by Susanne Dietze
|Ye olde Yard Sale (alas, not mine)|
One of my friends thinks I’m nuts. “Donate your stuff to charity,” she tells me. “Saves a lot of hassle.”
Indeed. I’m all for donating to charity. Between Goodwill and our church’s annual rummage sale, we donate (and purchase donated) items every year, and we share outgrown kids' clothes with smaller friends. But we have a few specific reasons why we’re choosing to host a yard sale this autumn, too:
We’re getting to know our neighbors. We don’t know all of them as well as we’d like, and we thought going door-to-door, inviting neighbors to participate in a block-wide sale, might help in this regard. Perhaps new relationships will grow from these encounters (which, for Christians, is always hoped for. We want to bless those around us and lead them to Jesus, if they don’t know Him already). On a financial note, more customers come when more houses join in on the sale, so it benefits everyone who participates. Besides, we’re paying for the ad in the newspaper. They just have to set out their stuff.
We’re selling for a purpose. No, our purpose is not noble. We aren’t saving for a mission trip or to bring clean water to a village. It’s so we can go to a theme park. My children have been saving change in a shoe box for over a year to help fund the expensive trip. We decided as a family that our yard sale earnings would go into our theme park fund, as well.
We’re learning to simplify. We have too much stuff. Clothes we’ve outgrown, wedding presents which baffled us, and oodles of scrapbooking stickers I’ve never used which, if I’m honest, I probably never will. I tend to hold onto things out of guilt, but recently I realized some of my unused items could perhaps bless somebody else. Besides, I don’t want to end up on that show, “Hoarders.” (My episode would be “Buried Alive by Scrapbook Stickers.”)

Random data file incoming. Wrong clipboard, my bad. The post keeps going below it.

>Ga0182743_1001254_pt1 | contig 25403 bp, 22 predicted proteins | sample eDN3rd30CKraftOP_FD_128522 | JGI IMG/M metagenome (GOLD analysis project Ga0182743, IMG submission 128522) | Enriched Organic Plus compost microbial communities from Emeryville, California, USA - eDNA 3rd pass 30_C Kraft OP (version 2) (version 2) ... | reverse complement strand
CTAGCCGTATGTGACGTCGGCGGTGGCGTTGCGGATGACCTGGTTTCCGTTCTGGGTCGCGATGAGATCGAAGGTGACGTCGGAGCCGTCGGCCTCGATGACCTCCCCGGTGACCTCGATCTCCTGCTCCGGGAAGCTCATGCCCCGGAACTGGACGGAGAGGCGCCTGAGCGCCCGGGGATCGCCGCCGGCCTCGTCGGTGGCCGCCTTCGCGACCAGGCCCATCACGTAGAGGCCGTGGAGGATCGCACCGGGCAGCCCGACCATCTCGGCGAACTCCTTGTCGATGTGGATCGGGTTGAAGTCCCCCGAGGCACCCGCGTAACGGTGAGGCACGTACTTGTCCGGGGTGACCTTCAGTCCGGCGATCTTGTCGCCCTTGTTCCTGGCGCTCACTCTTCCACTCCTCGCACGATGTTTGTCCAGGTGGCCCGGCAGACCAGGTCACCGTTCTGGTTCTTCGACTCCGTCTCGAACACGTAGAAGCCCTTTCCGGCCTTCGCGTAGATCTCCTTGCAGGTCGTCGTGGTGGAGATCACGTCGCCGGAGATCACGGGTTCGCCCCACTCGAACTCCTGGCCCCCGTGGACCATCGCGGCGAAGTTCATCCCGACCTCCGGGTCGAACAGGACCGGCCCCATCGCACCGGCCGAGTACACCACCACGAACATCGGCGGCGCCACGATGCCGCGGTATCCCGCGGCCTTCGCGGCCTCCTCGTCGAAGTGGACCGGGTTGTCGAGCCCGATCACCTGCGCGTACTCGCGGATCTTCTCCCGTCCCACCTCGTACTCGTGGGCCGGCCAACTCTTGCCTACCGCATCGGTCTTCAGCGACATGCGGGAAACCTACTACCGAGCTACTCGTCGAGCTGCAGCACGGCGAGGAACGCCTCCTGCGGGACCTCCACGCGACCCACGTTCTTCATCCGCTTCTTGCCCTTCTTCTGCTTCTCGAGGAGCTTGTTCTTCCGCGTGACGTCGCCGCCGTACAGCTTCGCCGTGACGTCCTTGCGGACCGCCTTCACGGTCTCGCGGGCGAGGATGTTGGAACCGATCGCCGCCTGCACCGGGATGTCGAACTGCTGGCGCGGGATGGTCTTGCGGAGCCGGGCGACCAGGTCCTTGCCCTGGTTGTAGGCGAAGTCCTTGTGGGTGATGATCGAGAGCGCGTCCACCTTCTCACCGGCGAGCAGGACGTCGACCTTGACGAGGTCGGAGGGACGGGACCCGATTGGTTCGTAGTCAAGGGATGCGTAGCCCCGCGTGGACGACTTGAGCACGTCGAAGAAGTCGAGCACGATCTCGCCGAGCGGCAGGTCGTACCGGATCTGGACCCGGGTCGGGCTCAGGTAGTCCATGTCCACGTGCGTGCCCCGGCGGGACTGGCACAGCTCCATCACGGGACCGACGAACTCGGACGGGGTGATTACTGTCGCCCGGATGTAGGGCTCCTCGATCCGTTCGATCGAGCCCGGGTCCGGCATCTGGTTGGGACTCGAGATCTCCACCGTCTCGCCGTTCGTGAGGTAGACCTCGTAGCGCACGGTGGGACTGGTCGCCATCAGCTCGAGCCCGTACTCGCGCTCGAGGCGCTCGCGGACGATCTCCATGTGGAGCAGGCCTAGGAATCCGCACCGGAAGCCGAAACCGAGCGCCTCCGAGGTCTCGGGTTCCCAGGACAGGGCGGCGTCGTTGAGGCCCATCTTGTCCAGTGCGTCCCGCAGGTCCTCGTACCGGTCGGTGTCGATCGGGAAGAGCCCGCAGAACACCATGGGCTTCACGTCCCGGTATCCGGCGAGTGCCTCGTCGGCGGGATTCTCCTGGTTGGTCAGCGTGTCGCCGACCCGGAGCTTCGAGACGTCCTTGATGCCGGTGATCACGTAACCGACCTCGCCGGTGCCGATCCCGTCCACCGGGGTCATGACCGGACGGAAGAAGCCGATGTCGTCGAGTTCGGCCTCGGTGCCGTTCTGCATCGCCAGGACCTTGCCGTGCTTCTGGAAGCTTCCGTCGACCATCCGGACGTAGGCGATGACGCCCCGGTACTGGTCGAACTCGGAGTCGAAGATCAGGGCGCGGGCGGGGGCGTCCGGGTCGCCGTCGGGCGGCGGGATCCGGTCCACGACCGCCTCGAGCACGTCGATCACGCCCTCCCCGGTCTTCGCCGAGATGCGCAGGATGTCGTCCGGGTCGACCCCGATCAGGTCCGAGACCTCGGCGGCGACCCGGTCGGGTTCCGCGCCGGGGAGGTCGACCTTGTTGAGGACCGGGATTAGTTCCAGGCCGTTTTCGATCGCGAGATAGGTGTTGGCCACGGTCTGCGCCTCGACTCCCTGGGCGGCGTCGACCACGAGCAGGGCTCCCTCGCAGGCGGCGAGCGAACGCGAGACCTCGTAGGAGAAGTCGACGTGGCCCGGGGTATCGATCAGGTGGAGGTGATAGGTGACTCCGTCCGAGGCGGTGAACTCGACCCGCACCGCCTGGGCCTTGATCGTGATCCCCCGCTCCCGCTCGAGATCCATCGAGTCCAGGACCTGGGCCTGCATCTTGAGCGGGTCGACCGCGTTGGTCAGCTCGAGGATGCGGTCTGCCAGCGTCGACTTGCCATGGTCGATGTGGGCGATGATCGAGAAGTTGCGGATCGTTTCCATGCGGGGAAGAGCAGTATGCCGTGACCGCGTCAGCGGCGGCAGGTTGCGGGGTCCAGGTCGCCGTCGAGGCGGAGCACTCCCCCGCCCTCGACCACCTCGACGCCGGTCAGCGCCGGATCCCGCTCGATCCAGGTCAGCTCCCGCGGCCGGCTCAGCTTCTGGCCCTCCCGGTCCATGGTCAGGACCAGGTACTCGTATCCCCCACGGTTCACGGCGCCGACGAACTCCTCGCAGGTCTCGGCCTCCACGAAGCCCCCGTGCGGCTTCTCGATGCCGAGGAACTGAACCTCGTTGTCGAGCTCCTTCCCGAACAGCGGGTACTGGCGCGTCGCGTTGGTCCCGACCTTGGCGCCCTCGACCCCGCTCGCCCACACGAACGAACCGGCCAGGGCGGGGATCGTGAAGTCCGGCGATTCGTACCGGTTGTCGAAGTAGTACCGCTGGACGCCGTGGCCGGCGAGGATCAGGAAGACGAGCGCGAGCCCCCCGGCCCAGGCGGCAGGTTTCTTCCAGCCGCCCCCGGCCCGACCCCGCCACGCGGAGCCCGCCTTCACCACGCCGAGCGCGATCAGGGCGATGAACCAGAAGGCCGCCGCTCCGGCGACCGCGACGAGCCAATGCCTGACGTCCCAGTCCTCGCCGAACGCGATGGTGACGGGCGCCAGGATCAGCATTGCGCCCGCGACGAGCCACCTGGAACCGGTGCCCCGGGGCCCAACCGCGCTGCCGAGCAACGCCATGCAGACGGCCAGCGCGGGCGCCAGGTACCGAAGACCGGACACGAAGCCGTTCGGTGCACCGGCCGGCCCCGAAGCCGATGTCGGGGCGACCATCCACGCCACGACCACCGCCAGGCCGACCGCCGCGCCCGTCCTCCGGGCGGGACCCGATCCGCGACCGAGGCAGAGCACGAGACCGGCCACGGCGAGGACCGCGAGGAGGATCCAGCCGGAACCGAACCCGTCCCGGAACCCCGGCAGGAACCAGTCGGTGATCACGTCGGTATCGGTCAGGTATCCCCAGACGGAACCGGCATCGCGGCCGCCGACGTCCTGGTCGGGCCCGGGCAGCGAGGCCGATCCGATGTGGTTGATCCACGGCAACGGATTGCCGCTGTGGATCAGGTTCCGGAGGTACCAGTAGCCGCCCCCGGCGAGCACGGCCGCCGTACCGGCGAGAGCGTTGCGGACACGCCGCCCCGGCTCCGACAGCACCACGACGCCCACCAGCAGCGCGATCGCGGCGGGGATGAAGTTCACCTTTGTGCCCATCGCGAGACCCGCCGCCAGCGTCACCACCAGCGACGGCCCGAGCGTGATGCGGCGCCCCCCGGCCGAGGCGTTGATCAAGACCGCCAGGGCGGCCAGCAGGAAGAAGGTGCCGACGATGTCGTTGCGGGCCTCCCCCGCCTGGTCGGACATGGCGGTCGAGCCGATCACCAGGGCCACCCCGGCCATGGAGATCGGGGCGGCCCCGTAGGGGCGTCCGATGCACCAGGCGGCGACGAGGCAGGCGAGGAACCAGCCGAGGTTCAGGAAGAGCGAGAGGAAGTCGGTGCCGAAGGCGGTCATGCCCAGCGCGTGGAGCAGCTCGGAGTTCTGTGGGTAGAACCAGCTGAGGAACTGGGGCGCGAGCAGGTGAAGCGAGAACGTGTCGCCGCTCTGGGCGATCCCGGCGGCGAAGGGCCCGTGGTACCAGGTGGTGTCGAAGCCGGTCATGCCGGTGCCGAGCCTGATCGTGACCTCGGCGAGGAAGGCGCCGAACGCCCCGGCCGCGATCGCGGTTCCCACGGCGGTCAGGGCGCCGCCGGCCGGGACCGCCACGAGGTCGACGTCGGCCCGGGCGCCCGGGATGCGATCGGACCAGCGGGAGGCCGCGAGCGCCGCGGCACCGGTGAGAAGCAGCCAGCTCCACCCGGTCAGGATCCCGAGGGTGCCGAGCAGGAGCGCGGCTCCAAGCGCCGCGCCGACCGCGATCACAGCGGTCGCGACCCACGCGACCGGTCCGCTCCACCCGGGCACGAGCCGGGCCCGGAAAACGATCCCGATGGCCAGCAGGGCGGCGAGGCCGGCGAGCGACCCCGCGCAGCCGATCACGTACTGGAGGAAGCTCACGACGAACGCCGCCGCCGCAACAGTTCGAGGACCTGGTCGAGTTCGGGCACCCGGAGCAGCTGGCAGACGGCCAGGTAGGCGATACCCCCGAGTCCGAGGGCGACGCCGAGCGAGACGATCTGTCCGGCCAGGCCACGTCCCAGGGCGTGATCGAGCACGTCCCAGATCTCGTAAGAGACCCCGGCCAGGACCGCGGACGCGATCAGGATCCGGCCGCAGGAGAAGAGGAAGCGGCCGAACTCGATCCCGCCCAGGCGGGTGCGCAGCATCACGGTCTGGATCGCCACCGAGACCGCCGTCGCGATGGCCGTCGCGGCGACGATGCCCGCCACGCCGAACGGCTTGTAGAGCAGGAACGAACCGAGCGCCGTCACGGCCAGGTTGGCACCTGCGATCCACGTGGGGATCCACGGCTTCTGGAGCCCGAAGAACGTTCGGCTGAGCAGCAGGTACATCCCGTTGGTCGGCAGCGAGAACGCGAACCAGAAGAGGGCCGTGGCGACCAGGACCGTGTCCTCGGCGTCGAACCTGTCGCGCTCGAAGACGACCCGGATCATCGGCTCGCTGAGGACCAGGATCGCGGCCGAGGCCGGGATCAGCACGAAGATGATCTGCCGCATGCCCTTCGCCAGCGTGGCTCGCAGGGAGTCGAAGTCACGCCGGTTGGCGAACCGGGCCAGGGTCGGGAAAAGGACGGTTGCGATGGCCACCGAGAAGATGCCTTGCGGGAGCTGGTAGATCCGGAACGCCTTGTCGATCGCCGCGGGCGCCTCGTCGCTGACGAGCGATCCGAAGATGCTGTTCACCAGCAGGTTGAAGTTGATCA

Should you find you have a goal or want a good way to get to know your neighbors, a yard sale might be an idea for you. Here are a few tips to help you set up.
Choose how—and what—to price. We only put price stickers on a few things, although we put a mental price on everything. A friend once told me there are two kinds of garage sales, ones where you want to make money, and others where you want to actually sell things. We’ve chosen her “sell things” approach, finding it encourages dialogue and product movement. And haggling, which some people thrive on. Not me. But it’s worked for us, and saves a lot of time on set-up.
Folding tables help. Sometimes people are willing to go through piles on the ground; others aren’t. We’ve also found it’s helpful to set up tables in the garage the night before our sale, and then move them into the driveway/yard when we “open for shop” on Saturday morning.
Dust your stuff. Items look nicer, but also better cared for, if they’re clean.
Group things together. Put all the kitchen items on one table, boys’ clothing on another, toys on another.
Go to the bank and get change in advance. Stock up on grocery bags, too, for your shoppers’ convenience.
Lastly, smile. Strike up conversations. Like the rest of life, welcome Jesus into the moment—you never know how He wants to touch that person. Maybe they’re looking for a church. Or are new to town.
I’m off to sort my scrapbooking stuff. With any luck, somebody’s been searching for those disco-themed stickers I never knew just how to use.
Do you enjoy yard sales? Have you ever found any deals?
Susanne Dietze has written love stories set in the nineteenth century since she was in high school, casting her friends in the starring roles. Today, she writes in the hope that her historical romances will encourage and entertain others to the glory of God. Married to a pastor and the mom of two, Susanne loves fancy-schmancy tea parties, travel, and spending time with family and friends. Her work has finaled in the 2010 Genesis Contest, the 2009 Gotcha! Contest, and the Touched By Love Contest, 2008 and 2009. You can visit her on her personal blog, Tea and a Good Book, http://www.susannedietze.blogspot.com/.
Photos courtesy of wikipedia.